This week, Sicamous’ mayor and council are hitting up the B.C. government for funding so the community can finally have a stable, clean water supply.
The mayor and council have arranged to meet with a number of ministers at the Union of B.C. Municipalities convention. Council’s number one priority is water. In particular, they hope to secure funding for a water treatment plant upgrade that is estimated to cost up to $4.5 million.
Granted, this is not a small amount of money for anyone, let alone the supposedly cash-strapped B.C. government. But still, it’s troubling that Sicamous has to go, hat in hand, to the province to seek funding for something that is clearly a need.
For the past thee months, following the debris flow in Two Mile and the flooding from Shuswap and Mara lakes, District of Sicamous residents have been on some form of order restricting water use and consumption. The district, in response, has had to spend thousands of dollars trucking in clean water.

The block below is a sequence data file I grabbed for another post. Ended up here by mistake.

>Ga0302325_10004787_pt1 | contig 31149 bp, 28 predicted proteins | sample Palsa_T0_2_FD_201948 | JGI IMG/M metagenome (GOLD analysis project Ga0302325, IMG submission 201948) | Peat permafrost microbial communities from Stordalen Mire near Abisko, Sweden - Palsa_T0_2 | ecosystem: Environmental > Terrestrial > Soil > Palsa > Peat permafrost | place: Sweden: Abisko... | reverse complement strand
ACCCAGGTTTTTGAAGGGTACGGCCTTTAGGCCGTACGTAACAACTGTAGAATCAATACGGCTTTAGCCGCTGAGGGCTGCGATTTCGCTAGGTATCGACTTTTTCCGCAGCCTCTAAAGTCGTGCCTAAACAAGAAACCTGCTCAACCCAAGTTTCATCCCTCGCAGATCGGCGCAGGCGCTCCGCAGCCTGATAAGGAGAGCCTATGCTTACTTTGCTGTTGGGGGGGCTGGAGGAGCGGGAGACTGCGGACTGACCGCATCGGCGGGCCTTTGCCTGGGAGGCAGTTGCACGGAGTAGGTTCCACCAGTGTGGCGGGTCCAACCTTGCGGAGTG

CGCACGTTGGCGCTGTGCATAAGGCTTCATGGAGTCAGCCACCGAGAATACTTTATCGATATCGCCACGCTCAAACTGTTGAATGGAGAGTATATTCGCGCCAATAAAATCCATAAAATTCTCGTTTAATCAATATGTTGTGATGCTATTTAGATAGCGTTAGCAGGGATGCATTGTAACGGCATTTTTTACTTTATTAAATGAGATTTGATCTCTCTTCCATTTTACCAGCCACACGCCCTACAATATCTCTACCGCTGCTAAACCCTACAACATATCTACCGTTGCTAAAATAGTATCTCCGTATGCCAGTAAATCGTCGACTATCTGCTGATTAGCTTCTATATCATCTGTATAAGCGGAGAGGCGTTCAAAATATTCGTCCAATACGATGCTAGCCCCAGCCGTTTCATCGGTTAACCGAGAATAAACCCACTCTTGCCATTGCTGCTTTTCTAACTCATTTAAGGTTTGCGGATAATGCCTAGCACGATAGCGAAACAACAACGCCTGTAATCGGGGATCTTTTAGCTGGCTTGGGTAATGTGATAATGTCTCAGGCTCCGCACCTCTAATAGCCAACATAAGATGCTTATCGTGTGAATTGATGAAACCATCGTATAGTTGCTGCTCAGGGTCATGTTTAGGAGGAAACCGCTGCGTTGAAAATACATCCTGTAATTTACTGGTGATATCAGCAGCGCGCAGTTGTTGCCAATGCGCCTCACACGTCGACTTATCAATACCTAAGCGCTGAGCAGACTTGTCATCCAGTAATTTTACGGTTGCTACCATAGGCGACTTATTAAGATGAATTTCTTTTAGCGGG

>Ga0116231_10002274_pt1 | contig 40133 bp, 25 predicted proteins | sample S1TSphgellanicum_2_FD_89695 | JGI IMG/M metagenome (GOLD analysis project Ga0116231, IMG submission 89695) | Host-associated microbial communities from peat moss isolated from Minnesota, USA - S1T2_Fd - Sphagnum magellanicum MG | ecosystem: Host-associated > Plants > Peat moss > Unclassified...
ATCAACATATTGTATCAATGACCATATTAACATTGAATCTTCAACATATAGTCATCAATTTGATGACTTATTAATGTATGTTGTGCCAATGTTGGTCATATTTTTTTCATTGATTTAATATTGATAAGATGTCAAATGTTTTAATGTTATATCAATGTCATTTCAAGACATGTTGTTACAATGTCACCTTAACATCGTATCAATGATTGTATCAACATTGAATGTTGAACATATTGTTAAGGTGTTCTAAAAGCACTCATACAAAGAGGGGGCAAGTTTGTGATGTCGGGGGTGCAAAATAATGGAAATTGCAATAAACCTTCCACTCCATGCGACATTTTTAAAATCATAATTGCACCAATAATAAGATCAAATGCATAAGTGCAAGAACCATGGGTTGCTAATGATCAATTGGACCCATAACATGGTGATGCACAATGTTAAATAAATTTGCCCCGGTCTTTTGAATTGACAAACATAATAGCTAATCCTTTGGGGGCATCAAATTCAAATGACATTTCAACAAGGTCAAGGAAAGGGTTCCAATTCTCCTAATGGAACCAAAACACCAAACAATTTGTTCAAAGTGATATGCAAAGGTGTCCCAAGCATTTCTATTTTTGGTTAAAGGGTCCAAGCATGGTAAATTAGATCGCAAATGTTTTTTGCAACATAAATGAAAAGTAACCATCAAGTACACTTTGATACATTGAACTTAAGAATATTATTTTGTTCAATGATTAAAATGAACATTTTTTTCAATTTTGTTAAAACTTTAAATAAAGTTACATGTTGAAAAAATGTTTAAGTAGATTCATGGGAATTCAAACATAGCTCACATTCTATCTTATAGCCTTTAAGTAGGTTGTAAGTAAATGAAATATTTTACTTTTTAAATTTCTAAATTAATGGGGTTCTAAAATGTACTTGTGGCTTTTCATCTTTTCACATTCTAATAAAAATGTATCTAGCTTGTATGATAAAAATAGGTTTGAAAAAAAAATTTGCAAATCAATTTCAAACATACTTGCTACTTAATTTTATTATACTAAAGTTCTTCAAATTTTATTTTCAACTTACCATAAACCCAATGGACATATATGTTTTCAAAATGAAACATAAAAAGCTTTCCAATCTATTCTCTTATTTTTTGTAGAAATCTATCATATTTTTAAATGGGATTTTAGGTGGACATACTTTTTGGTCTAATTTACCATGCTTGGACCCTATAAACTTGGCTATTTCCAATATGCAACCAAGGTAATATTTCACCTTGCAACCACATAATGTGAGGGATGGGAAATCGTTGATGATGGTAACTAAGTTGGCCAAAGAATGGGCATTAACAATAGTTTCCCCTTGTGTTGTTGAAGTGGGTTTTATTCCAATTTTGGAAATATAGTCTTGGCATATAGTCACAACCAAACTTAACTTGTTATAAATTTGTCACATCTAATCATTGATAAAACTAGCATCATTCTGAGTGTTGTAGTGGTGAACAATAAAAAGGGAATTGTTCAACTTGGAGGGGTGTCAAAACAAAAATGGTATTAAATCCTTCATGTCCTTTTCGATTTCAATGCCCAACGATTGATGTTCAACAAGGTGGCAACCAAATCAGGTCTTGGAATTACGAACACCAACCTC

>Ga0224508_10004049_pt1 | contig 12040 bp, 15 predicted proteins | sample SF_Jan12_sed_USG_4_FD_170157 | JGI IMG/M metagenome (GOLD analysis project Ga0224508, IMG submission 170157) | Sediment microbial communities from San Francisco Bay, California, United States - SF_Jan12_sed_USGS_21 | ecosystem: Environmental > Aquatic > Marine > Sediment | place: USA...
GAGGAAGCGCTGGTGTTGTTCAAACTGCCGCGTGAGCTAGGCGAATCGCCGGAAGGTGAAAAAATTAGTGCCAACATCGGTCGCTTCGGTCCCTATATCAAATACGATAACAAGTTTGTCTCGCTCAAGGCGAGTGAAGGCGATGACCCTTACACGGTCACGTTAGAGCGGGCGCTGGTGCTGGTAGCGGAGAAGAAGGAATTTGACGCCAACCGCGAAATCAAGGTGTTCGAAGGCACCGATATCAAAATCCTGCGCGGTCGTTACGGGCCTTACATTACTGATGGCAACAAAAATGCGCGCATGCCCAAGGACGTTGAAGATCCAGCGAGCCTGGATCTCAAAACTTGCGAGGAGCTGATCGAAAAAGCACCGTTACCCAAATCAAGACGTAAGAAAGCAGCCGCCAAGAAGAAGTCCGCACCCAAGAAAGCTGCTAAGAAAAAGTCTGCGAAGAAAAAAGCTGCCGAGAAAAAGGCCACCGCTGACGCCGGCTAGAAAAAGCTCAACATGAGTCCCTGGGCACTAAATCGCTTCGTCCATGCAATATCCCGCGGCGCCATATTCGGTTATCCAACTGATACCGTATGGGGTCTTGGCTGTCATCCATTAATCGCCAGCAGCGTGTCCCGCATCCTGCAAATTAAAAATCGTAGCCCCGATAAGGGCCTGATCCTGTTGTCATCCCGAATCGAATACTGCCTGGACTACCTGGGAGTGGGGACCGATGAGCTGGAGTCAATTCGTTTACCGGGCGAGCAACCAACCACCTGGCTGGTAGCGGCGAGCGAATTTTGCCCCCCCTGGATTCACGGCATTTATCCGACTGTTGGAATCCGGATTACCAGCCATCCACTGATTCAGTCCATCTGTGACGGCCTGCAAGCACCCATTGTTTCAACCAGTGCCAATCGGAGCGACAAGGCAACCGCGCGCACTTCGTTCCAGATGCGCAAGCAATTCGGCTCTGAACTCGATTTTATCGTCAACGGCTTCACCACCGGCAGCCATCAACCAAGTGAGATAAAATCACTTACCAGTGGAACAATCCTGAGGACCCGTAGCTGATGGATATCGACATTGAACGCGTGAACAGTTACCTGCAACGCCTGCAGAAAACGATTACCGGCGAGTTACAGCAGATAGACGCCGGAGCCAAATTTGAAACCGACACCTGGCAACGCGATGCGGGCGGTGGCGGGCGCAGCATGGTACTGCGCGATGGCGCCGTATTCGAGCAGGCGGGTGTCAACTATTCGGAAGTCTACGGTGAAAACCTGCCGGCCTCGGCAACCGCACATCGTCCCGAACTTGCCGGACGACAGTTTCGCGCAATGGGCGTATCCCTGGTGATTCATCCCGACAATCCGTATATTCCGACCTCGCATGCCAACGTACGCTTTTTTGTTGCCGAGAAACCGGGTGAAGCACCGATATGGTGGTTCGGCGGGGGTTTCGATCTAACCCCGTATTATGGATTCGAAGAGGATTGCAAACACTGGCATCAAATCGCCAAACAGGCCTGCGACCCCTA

While the district and Interior Health have done a bang-up job in terms of monitoring water quality and keeping the public informed, this doesn’t mean we can ignore the warning of Walkerton, Ont., and what can happen as a result of inadequate water treatment practices.
In May, many of B.C.’s mayors – including Sicamous Mayor Darrell Trouton – met for the first time under the umbrella of the BC Mayor’s Caucus. One of the things this group agreed on was that communities shouldn’t have to go through an ad hoc granting process to acquire funding to meet community needs. Hopefully this group will be vigilant in pushing this point.
And hopefully the B.C. government’s response to the request of Sicamous’ UBCM delegation is one that recognizes the serious nature of the matter, and is not just a heads up on a grant opportunity that wouldn’t be awarded until just right before the next provincial election.